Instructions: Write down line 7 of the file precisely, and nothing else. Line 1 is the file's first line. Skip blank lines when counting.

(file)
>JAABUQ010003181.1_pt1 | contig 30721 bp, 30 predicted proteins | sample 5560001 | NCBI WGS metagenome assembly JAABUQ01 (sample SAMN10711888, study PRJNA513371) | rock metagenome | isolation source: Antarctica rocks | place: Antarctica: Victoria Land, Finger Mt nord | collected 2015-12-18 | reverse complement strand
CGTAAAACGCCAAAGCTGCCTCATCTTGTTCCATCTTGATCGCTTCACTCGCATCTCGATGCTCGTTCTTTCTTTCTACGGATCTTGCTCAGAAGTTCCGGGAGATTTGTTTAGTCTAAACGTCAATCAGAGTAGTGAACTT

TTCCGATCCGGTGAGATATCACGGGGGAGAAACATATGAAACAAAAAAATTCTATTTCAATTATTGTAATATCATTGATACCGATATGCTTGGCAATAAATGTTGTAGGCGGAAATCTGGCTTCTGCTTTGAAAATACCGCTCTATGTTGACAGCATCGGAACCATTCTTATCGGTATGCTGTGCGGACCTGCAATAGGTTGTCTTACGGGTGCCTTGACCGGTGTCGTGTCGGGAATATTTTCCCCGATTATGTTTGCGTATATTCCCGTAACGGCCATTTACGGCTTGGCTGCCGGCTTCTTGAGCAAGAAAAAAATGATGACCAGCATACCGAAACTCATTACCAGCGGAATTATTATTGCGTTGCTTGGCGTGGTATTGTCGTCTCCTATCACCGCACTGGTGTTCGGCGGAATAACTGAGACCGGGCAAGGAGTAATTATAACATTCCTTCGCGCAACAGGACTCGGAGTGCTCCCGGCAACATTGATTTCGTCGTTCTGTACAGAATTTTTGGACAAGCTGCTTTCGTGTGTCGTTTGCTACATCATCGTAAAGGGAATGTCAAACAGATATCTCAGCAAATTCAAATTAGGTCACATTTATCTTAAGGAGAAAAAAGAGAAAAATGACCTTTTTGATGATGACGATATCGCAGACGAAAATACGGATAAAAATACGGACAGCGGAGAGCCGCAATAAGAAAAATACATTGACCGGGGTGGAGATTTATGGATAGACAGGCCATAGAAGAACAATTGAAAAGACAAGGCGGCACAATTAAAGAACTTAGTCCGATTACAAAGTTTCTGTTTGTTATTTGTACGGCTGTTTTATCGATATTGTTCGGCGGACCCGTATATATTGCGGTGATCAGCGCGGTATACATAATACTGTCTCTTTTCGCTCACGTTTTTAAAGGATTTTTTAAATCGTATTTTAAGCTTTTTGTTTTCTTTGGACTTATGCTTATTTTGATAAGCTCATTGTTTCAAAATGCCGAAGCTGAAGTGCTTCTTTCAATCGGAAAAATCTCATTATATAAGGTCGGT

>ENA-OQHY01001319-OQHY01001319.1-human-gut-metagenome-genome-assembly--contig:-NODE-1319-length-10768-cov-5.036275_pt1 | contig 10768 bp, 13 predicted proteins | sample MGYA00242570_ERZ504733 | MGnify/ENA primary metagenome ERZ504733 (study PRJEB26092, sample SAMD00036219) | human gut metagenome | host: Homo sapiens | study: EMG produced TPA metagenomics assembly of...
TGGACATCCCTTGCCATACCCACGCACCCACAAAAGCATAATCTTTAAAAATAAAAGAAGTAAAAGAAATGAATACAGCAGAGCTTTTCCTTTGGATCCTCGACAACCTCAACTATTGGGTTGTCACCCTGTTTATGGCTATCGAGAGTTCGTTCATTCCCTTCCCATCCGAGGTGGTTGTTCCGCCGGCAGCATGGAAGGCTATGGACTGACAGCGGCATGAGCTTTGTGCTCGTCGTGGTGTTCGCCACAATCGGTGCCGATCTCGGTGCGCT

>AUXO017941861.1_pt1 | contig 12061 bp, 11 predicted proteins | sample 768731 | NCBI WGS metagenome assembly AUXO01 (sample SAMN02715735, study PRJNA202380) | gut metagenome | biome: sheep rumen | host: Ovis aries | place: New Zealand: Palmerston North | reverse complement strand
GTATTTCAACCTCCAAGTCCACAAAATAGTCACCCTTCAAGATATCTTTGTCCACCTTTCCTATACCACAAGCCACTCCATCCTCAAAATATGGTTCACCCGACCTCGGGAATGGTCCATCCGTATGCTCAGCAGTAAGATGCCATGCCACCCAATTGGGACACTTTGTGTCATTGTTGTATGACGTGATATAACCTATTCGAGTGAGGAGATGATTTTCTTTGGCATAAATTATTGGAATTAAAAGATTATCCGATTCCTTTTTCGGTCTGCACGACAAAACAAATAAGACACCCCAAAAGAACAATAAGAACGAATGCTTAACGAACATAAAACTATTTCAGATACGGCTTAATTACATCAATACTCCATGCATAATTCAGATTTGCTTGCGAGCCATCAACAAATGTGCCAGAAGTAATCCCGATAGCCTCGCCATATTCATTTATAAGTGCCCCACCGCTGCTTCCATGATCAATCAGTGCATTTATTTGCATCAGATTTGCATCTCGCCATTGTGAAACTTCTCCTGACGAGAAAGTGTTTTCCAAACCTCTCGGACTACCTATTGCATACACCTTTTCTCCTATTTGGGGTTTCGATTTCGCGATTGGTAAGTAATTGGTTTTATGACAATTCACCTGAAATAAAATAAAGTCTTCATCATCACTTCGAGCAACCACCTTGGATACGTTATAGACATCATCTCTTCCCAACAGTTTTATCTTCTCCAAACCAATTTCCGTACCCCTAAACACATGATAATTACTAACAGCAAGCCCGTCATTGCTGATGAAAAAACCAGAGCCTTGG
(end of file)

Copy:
GTATTTCAACCTCCAAGTCCACAAAATAGTCACCCTTCAAGATATCTTTGTCCACCTTTCCTATACCACAAGCCACTCCATCCTCAAAATATGGTTCACCCGACCTCGGGAATGGTCCATCCGTATGCTCAGCAGTAAGATGCCATGCCACCCAATTGGGACACTTTGTGTCATTGTTGTATGACGTGATATAACCTATTCGAGTGAGGAGATGATTTTCTTTGGCATAAATTATTGGAATTAAAAGATTATCCGATTCCTTTTTCGGTCTGCACGACAAAACAAATAAGACACCCCAAAAGAACAATAAGAACGAATGCTTAACGAACATAAAACTATTTCAGATACGGCTTAATTACATCAATACTCCATGCATAATTCAGATTTGCTTGCGAGCCATCAACAAATGTGCCAGAAGTAATCCCGATAGCCTCGCCATATTCATTTATAAGTGCCCCACCGCTGCTTCCATGATCAATCAGTGCATTTATTTGCATCAGATTTGCATCTCGCCATTGTGAAACTTCTCCTGACGAGAAAGTGTTTTCCAAACCTCTCGGACTACCTATTGCATACACCTTTTCTCCTATTTGGGGTTTCGATTTCGCGATTGGTAAGTAATTGGTTTTATGACAATTCACCTGAAATAAAATAAAGTCTTCATCATCACTTCGAGCAACCACCTTGGATACGTTATAGACATCATCTCTTCCCAACAGTTTTATCTTCTCCAAACCAATTTCCGTACCCCTAAACACATGATAATTACTAACAGCAAGCCCGTCATTGCTGATGAAAAAACCAGAGCCTTGG